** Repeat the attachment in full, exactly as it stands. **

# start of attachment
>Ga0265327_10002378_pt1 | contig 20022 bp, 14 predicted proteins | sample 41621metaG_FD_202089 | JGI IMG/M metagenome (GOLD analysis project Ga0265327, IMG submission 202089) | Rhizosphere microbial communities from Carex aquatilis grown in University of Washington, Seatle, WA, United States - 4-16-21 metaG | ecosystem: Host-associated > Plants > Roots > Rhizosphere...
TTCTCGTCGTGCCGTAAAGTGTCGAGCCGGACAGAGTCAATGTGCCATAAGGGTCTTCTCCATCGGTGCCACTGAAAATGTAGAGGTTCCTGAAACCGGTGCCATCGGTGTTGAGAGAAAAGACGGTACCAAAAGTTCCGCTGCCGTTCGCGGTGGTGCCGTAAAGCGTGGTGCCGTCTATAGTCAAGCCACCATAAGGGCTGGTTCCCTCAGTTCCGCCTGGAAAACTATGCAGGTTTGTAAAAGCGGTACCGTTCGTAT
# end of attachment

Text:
>Ga0265327_10002378_pt1 | contig 20022 bp, 14 predicted proteins | sample 41621metaG_FD_202089 | JGI IMG/M metagenome (GOLD analysis project Ga0265327, IMG submission 202089) | Rhizosphere microbial communities from Carex aquatilis grown in University of Washington, Seatle, WA, United States - 4-16-21 metaG | ecosystem: Host-associated > Plants > Roots > Rhizosphere...
TTCTCGTCGTGCCGTAAAGTGTCGAGCCGGACAGAGTCAATGTGCCATAAGGGTCTTCTCCATCGGTGCCACTGAAAATGTAGAGGTTCCTGAAACCGGTGCCATCGGTGTTGAGAGAAAAGACGGTACCAAAAGTTCCGCTGCCGTTCGCGGTGGTGCCGTAAAGCGTGGTGCCGTCTATAGTCAAGCCACCATAAGGGCTGGTTCCCTCAGTTCCGCCTGGAAAACTATGCAGGTTTGTAAAAGCGGTACCGTTCGTAT